Industry: Pharmaceutical and biotechnology companies will also benefit from our research. We are using a novel approach (focussing on the neurovascular unit) and a putative target for stroke (the hamartin/mTOR pathway), which may encourage interest within these companies to promote the development of novel modulators (inhibitors or activators; small molecules or peptides) of the hamartin/mTOR pathway. Importantly, these approaches may reinvigorate private sector interest in stroke research. We already have a number of links with industry, and through Genentech who formulate rtPA, we will be able to acquire the use of novel mTOR inhibitors (see Case for Support). Through public and private dissemination, industrial colleagues will be made aware of our research at the outset of the project, and future discussions may foster new collaborations for drug development for stroke.

Academic researchers: Other beneficiaries from our research include academic researchers, not only in the stroke field, but in neuroscience in general. The function of the hamartin/mTOR in the brain is not well established and further insight into this pathway under physiological conditions as well as in disease is urgently required, which we will attempt to elucidate with this project. Stroke researchers will also specifically benefit from our approach of focussing on the maintenance of the neurovascular unit as well as trying to protect neurons. Publication of this research with open access alongside presentations at neuroscience conferences will create exposure of our research to a wider academic audience.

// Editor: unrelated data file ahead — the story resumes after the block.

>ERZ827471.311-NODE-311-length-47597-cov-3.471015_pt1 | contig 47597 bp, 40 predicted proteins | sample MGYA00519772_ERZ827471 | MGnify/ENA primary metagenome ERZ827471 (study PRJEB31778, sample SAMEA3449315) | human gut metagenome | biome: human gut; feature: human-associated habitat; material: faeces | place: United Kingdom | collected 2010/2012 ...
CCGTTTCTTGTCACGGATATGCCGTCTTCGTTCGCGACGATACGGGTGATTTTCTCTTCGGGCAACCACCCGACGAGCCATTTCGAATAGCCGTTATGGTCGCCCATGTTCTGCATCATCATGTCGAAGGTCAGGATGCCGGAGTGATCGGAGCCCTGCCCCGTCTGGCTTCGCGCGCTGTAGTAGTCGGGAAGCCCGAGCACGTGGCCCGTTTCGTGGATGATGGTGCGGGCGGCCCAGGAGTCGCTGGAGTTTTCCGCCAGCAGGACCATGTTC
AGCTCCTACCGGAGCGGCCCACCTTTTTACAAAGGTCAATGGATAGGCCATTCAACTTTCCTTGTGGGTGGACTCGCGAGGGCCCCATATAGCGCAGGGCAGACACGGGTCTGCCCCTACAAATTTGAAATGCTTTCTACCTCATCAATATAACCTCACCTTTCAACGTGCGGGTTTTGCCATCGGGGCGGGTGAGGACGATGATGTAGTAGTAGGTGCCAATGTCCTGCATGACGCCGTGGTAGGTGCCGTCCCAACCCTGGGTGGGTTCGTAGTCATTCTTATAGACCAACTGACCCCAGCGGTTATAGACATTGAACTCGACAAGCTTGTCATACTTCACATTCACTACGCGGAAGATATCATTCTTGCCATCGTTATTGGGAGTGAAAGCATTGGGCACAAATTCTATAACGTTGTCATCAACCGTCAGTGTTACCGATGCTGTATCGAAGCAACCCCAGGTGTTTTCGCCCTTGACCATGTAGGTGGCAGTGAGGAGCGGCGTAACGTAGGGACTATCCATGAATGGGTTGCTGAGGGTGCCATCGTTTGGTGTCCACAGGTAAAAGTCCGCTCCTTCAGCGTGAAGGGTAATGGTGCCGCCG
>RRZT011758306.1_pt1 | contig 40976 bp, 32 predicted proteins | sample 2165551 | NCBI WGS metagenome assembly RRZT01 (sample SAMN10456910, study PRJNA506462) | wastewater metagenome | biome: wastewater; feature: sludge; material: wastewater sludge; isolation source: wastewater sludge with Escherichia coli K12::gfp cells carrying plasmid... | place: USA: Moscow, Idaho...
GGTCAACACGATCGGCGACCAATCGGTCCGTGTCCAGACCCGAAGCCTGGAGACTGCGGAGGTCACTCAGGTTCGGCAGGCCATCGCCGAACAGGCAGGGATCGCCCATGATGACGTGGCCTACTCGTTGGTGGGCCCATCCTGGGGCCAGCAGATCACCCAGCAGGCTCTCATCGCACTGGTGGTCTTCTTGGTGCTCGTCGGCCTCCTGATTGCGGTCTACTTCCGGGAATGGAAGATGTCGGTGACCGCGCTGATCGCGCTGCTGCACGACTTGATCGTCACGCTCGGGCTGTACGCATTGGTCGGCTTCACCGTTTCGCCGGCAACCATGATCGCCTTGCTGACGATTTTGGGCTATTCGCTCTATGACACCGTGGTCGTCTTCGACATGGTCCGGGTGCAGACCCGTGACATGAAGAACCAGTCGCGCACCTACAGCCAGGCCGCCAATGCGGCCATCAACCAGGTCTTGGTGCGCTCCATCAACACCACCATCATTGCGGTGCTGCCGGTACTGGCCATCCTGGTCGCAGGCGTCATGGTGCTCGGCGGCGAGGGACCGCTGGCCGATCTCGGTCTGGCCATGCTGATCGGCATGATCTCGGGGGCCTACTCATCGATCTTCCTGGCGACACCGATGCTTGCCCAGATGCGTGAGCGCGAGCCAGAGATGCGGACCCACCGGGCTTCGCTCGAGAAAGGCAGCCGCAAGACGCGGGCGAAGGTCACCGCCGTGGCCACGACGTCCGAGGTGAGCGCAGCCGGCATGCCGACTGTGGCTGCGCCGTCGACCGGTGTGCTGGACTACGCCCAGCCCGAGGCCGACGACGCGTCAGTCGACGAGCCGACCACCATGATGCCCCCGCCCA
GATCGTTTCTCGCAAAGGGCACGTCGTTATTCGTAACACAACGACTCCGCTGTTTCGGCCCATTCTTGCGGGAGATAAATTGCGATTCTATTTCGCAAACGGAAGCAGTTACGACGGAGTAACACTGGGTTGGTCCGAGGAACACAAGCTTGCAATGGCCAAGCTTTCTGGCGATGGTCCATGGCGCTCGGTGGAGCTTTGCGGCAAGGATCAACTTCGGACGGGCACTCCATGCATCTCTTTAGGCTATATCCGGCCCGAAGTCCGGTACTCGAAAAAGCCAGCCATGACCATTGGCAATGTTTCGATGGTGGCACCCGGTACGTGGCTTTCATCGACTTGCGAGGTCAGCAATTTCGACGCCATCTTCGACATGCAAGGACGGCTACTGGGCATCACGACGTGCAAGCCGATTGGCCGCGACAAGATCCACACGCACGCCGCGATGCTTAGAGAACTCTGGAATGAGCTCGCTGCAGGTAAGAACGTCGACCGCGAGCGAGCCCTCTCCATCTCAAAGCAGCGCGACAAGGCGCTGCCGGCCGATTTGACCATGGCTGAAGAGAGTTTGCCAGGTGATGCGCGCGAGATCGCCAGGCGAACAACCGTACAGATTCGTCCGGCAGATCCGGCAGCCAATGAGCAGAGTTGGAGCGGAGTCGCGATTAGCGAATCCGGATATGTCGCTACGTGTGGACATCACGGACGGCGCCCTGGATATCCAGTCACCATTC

Early career researchers: This research will provide an opportunity for an early stage post-doctoral research fellow to spend 3 years on a specific project and to learn a wide variety of techniques. They will benefit by fostering collaborations, the timely publication of results, presentations at conferences, and interaction with other junior and senior scientists within the stroke field and beyond.

Policy makers: This project may influence policy makers on the treatment of stroke and animal research. With only one approved treatment for ischaemic stroke, discovering important pathways with therapeutic potential may lead to changes in stroke treatment policy and how stroke will be treated in the future. Pre-clinical studies (such as this proposal) necessitate the use of animals. We are always eager to discuss with policy makers (and the public) about our research and promote the use of animals for scientific research where there is sufficient justification.